I also want to mention two YA series that I read a few years ago, but want to endorse, though they are nothing like the books mentioned above. I loved the Sisterhood of the Traveling Pants books by Ann Brashares. Please, please do not judge these books by the movies. I also get a huge kick out of the Georgia Nicolson books by Louise Rennison. In my mind, these British books are sort of a Bridget Jones for young teens and tweens. Freaking hilarious at times.

If you don’t trust my authority that YA books are worth checking out, perhaps you might trust Nick Hornby’s. He writes about quite a few YA titles in Shakespeare Wrote for Money, a collection of his reading columns for The Believer, and comments, “I see now that dismissing YA books because you’re not a young adult is a little bit like refusing to watch thrillers on the grounds that you’re not a policeman or a dangerous criminal, and as a consequence, I’ve discovered a previously ignored room at the back of the bookstore that’s filled with masterpieces I’ve never heard of . . . The world suddenly seems a larger place” (81-82). So there.

What about you? What are you reading? Any YA titles to recommend? When have you read outside your box and been pleasantly surprised?


msh said...

"the book thief" may well be one of my favorite books of all time. and i actually didn't even know it was aimed at young adults until i read the cover when i was more than halfway through the book. the only other "young" book that comes to mind as a favorite is "the giver" by lois lowry. loved it.

and i have to say, mep, that i am inspired by the way you are the opposite of a book snob when, being the dr. that you are, you'd have every right to be one! i think i will now proudly flaunt book 3 of the twilight series whenever i get around to reading it instead of reading it hiding in my bedroom like i did the first two!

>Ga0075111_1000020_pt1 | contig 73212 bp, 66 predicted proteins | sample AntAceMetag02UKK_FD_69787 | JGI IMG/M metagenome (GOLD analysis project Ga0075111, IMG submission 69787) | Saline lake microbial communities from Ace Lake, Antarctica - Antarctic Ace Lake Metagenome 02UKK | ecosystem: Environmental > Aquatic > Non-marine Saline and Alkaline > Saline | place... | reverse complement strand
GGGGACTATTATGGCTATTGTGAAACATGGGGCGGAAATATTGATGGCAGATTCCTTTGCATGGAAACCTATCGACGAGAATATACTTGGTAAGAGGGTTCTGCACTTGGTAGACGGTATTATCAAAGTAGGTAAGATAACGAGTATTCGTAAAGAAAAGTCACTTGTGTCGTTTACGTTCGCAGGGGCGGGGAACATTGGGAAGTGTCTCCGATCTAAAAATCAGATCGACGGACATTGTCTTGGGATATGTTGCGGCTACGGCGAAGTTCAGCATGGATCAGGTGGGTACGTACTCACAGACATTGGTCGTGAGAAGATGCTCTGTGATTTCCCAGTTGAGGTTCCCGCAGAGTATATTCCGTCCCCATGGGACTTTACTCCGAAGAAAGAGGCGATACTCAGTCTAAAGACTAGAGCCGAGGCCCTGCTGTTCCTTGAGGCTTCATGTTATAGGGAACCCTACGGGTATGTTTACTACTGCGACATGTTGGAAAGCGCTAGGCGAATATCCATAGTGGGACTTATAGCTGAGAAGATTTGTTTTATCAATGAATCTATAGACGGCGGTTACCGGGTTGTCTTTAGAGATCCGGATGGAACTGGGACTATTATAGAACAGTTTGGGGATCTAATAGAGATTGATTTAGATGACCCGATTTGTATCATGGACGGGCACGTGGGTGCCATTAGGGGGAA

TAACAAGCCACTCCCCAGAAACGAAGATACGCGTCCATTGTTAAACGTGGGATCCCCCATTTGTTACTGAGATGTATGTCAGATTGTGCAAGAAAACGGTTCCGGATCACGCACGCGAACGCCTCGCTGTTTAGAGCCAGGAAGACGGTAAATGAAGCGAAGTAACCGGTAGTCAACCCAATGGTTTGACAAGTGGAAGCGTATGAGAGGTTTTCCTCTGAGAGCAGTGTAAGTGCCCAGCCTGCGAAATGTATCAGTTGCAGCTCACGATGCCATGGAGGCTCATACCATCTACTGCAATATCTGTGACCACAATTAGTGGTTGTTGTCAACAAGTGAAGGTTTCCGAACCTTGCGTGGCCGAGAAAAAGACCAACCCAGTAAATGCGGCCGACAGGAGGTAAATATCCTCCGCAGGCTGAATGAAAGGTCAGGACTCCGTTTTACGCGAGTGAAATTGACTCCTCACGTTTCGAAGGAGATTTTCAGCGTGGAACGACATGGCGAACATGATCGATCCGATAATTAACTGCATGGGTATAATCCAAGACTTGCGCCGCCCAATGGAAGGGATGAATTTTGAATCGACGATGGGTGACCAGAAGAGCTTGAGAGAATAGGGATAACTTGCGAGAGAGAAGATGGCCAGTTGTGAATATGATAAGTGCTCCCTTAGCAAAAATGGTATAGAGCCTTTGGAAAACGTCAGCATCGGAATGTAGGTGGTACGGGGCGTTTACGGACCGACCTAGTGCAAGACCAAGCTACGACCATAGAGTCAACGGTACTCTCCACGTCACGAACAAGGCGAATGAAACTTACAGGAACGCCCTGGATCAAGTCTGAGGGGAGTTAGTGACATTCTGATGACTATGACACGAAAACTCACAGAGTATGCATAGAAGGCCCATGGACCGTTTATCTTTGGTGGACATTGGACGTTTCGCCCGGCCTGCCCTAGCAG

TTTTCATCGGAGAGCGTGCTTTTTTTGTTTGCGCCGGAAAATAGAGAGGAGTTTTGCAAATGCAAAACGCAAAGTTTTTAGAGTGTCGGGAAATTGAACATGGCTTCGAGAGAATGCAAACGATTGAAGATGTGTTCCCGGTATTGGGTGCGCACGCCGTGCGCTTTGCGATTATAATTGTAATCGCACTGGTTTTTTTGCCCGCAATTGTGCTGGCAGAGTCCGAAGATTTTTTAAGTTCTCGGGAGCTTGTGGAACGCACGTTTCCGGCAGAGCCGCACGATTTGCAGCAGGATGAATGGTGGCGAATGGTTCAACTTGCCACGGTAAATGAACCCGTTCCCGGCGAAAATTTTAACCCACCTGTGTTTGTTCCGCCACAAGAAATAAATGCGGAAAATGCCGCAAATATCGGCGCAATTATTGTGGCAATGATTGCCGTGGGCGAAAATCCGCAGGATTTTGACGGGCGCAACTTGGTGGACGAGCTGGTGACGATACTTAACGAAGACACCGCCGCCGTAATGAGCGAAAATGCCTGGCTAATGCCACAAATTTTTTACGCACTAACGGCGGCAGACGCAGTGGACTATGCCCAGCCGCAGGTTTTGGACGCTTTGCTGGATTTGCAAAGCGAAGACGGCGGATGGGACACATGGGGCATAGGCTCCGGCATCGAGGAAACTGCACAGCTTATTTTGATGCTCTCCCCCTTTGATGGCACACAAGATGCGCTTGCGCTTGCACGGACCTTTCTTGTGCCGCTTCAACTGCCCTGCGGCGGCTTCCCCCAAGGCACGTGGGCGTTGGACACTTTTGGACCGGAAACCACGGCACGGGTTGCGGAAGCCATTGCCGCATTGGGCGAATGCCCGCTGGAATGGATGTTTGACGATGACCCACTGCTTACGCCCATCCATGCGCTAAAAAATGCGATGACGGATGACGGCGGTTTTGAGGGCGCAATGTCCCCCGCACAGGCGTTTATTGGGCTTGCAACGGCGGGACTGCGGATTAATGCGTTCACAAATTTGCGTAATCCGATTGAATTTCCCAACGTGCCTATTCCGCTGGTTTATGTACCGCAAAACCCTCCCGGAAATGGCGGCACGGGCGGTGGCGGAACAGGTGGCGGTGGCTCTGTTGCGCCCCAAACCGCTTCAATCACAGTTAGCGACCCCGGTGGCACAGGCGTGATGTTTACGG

Actchy said...

When I finally got my library card a few months ago, ntb, the first thing I took out was Lord of the Flies on CD. (I thought it'd be easier to listen to a story than to read while I was caring for my newborn. I've found this not to be the case whatsoever, and accordingly, had to renew the thing three times before I got through it.) LOTF was never required reading for me for some reason, and I always felt in the dark when someone, say, "had the conch." Holy crap. What a story!

Steph said...

I'm a huge fan of your book recommendations, so thank you!

I read the Twilight series and enjoyed it! I did catch a few "plot flaws" - and they've been written about extensively - but it did not lessen my enjoyment of the series. I've always been a little in love with Edward Scissor Hands, and that's whose face I kept seeing as Edward in the book. :-)

Steph said...

Oooh - and a big YES to the Giver mentioned in the first post.

Melissa Walters said...

A Northern Light. I forget the author, but it was really good and a historical fiction, which I love.

One of my fav books, Her sister's keeper, I just saw that they are making into a movie...

Now I'm sad to say that I need to get to the library because I need a good book. I have been going threw my mom's collection of summer reads...lots of Mary Higgins Clark. I like the mysteries now and then, but its time to move on.